"I came here to drink milk and kick ass. And I've just finished my milk." - Moss, The IT Crowd

Monday, March 21, 2011

Here we go again

So, back on March 8th, I posted my thoughts about why implementing a "no-fly zone" in Libya would not be a good idea. The U.S. government proceeded to promptly ignore my advice. (Apparently, I am not one of our lizard overlords. Damn.)

I don't take much consolation from the fact that the U.S. is at least doing this in support of a U.N. resolution, rather than unilaterally. Yes, the Arab League initially favored a no-fly zone for Libya (although not, as the Foreign Policy Journal notes, for Yemen or Bahrain); but, predictably, that support has withered now that the reality has set in of what it actually means to enforce a no-fly zone. And, as far as I know, Arab League nations have not made any arrangements to help defray the costs of a no-fly zone in Libya. (For once, Dick Lugar and I agree on something.)

When people hear "no-fly zone," they tend to think it means that U.S. fighter jets will be quietly patrolling the skies and once in a while shooting at any Libyan military aircraft which is foolhardy enough to attempt to take to the skies. Well, not so much. If you read this article in the Christian Science Monitor from March 9th, it is clear that implementing the no-fly zone option always involved use of missiles and bombs against Libya's anti-aircraft defenses. In our initial assault, we launched more than 110 Tomahawk missiles. And that is the correct implementation from a military perspective: otherwise you are unnecessarily risking troops (in the case of manned aircraft) and materiel by sending them directly into harm's way. Unfortunately, there is no way to perform bombing of ground targets without collateral damage. You can attempt to make air strikes as "surgical" as you like; but when aerial bombardments are performed rapidly in the confusing and fluid situations that are characteristic of ground warfare, civilians will still die.

The U.S. cannot afford to be seen as the cause of yet more civilian deaths, to say nothing of destroyed infrastructure, in yet more Middle Eastern countries. If we have concerns about anti-American sentiment leading to acts of terrorism, maybe we should stop selling arms to warlords and then subsequently bombing the people who have the misfortune of sharing a country with said warlords. We did it in Iraq. We did it in Afghanistan. Now we're doing it in Libya. (Although I admit that the U.S. did not arm Qaddafi with anywhere near the same level of enthusiasm shown by our EU allies. We did, however, have a special intelligence relationship.) Given our prior support for Mubarak, the Egyptian people should consider themselves lucky.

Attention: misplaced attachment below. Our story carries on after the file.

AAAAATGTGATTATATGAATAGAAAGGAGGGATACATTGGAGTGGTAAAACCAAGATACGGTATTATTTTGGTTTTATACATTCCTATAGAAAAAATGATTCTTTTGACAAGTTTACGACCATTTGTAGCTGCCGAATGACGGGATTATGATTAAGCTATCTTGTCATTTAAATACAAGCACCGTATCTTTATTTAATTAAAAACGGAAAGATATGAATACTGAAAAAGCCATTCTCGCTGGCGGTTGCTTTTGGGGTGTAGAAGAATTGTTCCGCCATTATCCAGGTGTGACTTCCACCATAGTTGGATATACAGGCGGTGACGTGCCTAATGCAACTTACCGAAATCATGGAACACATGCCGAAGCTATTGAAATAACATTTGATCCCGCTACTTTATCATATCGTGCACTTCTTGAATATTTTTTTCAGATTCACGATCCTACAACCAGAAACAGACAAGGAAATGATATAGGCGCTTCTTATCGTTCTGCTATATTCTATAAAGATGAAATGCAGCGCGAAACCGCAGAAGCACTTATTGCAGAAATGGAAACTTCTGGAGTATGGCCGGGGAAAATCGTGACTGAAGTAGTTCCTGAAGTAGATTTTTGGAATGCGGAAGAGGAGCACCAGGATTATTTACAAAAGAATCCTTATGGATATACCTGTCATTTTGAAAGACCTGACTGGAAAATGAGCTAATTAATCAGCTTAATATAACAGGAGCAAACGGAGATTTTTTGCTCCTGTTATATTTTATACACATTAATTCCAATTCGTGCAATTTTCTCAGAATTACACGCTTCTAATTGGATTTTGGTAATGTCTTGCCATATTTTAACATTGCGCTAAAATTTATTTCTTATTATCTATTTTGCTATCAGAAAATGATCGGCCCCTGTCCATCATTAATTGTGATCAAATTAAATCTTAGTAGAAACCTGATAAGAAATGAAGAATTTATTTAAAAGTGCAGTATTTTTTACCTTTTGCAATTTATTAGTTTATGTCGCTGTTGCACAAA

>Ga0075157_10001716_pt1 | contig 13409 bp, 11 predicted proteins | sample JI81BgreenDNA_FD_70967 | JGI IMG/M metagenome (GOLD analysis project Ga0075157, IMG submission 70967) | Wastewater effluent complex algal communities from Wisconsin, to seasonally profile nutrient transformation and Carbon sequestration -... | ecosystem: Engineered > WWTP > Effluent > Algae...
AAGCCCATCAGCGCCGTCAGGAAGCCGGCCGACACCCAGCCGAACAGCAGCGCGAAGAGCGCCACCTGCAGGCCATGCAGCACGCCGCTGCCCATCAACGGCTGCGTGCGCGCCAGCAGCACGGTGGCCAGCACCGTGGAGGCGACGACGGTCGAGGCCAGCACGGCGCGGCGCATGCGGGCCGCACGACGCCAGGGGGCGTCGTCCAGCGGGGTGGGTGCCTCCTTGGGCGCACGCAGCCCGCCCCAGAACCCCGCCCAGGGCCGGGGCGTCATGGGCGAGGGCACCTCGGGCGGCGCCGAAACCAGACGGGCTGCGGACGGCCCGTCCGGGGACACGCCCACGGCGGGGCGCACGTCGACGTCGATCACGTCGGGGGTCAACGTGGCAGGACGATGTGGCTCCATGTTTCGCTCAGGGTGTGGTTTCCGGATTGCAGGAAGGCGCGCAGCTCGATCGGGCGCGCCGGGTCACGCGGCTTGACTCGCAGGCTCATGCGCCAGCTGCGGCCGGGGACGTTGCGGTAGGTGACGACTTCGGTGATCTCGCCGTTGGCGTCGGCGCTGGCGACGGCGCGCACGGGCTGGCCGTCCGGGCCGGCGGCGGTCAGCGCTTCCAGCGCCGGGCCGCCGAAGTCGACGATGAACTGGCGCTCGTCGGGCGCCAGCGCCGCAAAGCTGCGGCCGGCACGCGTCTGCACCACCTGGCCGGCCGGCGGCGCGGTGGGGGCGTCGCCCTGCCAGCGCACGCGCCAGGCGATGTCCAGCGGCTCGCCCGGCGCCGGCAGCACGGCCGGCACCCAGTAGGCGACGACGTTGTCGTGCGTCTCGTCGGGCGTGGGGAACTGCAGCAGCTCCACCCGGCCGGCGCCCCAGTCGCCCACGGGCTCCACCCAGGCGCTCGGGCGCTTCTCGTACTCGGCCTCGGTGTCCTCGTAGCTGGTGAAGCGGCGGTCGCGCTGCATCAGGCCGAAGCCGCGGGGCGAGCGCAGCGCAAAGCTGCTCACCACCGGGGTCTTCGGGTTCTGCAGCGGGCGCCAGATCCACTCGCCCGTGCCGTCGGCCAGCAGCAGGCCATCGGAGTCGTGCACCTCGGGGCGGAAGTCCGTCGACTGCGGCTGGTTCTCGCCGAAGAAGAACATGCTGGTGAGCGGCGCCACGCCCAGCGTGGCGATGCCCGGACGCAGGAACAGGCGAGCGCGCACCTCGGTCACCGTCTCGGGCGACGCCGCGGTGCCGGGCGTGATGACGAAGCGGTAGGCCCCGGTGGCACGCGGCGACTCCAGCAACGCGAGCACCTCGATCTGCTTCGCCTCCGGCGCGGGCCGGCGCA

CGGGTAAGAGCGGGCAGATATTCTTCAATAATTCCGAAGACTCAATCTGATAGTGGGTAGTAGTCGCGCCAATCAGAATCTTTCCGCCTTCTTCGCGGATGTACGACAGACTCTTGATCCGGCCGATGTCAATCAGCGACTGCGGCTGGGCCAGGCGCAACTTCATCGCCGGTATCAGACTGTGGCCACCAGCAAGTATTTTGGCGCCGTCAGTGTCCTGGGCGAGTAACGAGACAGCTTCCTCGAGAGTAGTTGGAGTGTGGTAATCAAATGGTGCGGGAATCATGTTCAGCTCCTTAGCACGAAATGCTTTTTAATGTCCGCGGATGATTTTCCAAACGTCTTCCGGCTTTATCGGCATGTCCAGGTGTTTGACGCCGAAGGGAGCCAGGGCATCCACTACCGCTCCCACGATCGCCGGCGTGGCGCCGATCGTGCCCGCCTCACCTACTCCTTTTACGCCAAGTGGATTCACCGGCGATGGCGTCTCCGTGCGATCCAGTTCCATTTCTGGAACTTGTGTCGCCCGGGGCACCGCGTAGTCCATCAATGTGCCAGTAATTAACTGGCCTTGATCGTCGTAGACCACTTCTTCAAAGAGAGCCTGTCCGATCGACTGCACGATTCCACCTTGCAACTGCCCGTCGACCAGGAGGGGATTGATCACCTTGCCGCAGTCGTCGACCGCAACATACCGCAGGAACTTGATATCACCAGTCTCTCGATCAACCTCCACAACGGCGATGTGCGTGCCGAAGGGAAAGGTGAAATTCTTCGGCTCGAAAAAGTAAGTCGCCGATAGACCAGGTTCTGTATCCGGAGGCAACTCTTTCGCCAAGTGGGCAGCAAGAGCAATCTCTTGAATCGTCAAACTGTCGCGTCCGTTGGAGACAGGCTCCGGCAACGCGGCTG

Honestly, the U.S government just can't afford this military action, period. The first day of this operation cost over $100 million in missiles alone. Back in September, the Congressional Research Service toted up war-related appropriations to date of $1.12 trillion across our current actions in Iraq and Afghanistan, plus "enhanced security." The forecast U.S. federal budget deficit for 2011? $1.4 trillion. The U.S. national debt stands at more than $14 trillion at this writing. And remember what we did before we started the current Iraq war? We enforced a no-fly zone there. Our government didn't acknowledge that was a prelude to war either.

You know who makes a profit from all this, though? Arms manufacturers and military contractors. Guess which country's corporations have the most revenue from weapons sales? (Hint: We're #1!) Know how much General Dynamics spent on lobbying in the U.S. last year? $10.8 million. Frankly, the campaign contributions of the big banks make the defense industry look like a bunch of pikers. However, defense contractors tend to exercise outsize influence due to the job creation that they can wield in the districts of influential members of Congress. While I don't dispute that we need job creation in the U.S., is this the best we can do?

There's no question that the situation in Libya is deplorable. Muammar Qaddafi (once trenchantly referred to by Henry Davenport as "that mad git in Libya") has ruled through fear for decades and is slaughtering and torturing his own citizens. Clearly Qaddafi needs to go. But his own people need to remove him. If we didn't want him to have aircraft and tanks to use on his own people, perhaps we should have spoken up when Italy pledged to pay the Libyan government $5 billion in exchange for  Qaddafi cracking down on Libyans attempting to immigrate to Italy without visas. (I'm sure you can imagine how those migrants were treated.)

If we were serious about concern for human rights, we would not be sending billions of dollars' worth of arms to Saudi Arabia, Bahrain, and Yemen, all of whom brutally repress protests and dissent by their own citizens. But cutting off military aid to those regimes would require the U.S. government to confront the fact that the Arab allies whom we have cultivated in the Middle East (and on whom we are dependent for much of our nation's energy supply) are primarily corrupt ruling families who have only the faintest regard for human rights or for the well-being of their countries' citizens. Instead, it's easier to bomb Libya from above and pretend like we give a damn.

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